Dan Steinbock, writer for The Globalist sent an interesting story he wrote regarding the Euro Crisis: Economic Turmoil, Political Backlash in the wake of the Finnish election results and the
rise of the “True Finns”.
What follows is partial excerpt of that story, starting with a section titled “The Euro-Nordic Headache“. I am not going to do my normal blockquote so as to make what follows easier to read. Everything that follows is from Dan Steinbock.
The Euro-Nordic Headache
The [Finnish] election took place only days after Portugal became the third euro member to seek a bailout and market speculation grew over impending debt restructuring in Greece.
With their strong election performance, the True Finns could disrupt efforts to tackle the euro debt crisis because Finland, unlike other euro countries, requires approval from its parliament to participate in EU bailouts.
Even before the election, the largest opposition party, the Social Democrats, led by chairman Jutta Urpiainen, began setting conditions on support for Portugal. Following in their footprints, the conservative Finance Minister Jyrki Katainen and Prime Minister Kiviniemi called for harsher measures in the case of Portugal.
Now Katainen is expected to become the next conservative prime minister, replacing Kiviniemi, whose Center Party plunged from first to fourth place since the 2007 election.
In Brussels and Lisbon, a Katainen-led government would ease angst because it is seen as pro-EU and supportive of the Portuguese bailout. Conversely, with their election gains, the True Finns will seek a majority that allows them to block the euro region’s bailout mechanism.
Since the election result means complicated inter-party negotiations for a coalition government, it will be difficult for the Finnish parliament to make a decision on the Portuguese rescue plan by next month, when Lisbon seeks to complete the package.
Further, the government is expected to include at least one anti-bailout party — either the True Finns or the Social Democratic party, which voted against previous rescue packages for Greece and Ireland.
Since EU rules require unanimous approval for each euro bailout fund, Finnish support is vital — it is one of the few remaining AAA-rated euro economies. However, euro officials are exploring options for the Portuguese deal without the Finns, if necessary.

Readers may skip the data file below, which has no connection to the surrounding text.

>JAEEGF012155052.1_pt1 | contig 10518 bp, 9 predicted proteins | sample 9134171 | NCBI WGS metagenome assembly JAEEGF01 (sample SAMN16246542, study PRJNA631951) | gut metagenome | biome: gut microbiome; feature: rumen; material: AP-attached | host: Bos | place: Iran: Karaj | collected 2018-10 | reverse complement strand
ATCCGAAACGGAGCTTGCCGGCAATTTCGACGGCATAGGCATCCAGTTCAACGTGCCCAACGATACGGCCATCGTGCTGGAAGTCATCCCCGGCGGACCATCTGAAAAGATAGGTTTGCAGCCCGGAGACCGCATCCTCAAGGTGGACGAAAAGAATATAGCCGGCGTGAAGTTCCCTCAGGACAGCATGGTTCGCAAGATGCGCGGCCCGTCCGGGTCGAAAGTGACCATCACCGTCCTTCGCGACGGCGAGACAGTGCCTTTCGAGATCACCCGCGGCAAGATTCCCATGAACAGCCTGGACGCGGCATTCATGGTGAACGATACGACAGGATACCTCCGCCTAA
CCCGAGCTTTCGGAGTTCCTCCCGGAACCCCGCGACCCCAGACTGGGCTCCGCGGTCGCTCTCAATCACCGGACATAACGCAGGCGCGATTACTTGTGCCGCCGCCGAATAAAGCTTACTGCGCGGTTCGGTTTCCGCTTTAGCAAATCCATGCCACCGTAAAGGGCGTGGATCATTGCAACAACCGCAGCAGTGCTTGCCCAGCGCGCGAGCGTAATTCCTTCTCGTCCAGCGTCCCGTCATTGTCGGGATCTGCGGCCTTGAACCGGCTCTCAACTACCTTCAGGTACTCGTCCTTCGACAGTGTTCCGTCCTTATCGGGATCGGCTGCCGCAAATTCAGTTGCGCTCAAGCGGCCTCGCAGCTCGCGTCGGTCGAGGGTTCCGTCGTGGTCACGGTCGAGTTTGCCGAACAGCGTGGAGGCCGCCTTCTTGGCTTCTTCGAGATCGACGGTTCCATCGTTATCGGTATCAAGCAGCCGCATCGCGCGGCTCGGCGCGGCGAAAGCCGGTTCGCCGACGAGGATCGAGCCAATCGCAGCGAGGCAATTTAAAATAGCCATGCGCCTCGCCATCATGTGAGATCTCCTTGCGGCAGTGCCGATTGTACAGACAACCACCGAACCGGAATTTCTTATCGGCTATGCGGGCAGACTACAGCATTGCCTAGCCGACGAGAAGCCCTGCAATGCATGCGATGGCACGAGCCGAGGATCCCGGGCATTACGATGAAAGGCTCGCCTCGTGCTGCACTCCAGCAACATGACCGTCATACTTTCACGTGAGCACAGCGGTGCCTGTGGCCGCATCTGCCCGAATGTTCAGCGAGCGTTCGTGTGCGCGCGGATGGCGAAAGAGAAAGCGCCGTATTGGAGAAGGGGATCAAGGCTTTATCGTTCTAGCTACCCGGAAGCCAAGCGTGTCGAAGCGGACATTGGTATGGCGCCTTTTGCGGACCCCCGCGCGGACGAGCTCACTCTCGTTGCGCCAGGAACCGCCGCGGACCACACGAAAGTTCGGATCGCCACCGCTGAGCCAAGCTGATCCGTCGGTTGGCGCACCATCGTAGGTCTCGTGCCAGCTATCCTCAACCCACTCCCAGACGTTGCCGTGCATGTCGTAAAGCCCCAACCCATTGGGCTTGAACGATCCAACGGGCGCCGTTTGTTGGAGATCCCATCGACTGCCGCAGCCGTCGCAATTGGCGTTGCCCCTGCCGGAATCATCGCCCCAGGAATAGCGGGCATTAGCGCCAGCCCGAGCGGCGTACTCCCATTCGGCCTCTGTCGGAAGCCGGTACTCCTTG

After economic turmoil, political shift
In most competitiveness rankings, the Nordic economies are among the global leaders. As small and open economies, however, their prosperity is predicated on the growth of their major trade partners, the large EU economies and the United States. In Finland, for instance, the EU dominates almost 60% of all exports and over 80% of all direct investment abroad.
Amidst the global financial crisis, euro governments saved their banks at the expense of the taxpayers. Now the economic crisis is generating a political backlash — from the small Nordics to the large EU economies.
In 2007, the Danish People’s Party received a 13.9% vote share in the parliamentary election. Two years later, the Norwegian Progress Party raked in 22.9%. Last fall, the right-wing nationalist Sweden-Democrats garnered 5.7% of the popular vote.
Germany is amidst seven elections in the 16 federal states, which are hammering Chancellor Angela Merkel’s Christian Democratic Union (CDU). The support for its coalition partner, the Free Democratic Party (FDP), has collapsed.
In France, President Nicolas Sarkozy’s centre-right Union for a Popular Movement (UMP) party suffered in regional elections last month, amidst a strong performance by the far-right National Front. In Italy, the Northern League, an anti-immigration party pivotal in Prime Minister Silvio Berlusconi’s coalition, has seen its support double in the past five years.
In June 2010, elections in Belgium led to a landslide victory for the separatist and conservative New Flemish Alliance in Dutch-speaking Flanders. In Holland, the far-right Geert Wilders could become the next Dutch prime minister after significant gains in the recent regional elections.
In the absence of a comprehensive solution, euro leaders are scrambling to bail out, or bail in, one crisis economy after another. As long as the countries to be rescued have been small — accounting for less than 2.5% of the eurozone’s total GDP — the problems have been averted. But after Portugal, the spotlight will shift to Spain, which contributes 11.5% of eurozone GDP.
Unfortunately, the problems are systemic. Neither muddling through the economic turmoil nor nationalist political shifts will resolve the problems. The euro crisis is not just about liquidity — it is primarily about solvency. The advanced economies can live beyond their means some of the time, but not all of the time.
Amidst the broadening political backlash, Europe has few alternatives left. It must move toward deepening integration, or cope with greater fragmentation.
The above courtesy of Dan Steinbock and the Globalist. Thanks Dan!
Mike “Mish” Shedlock
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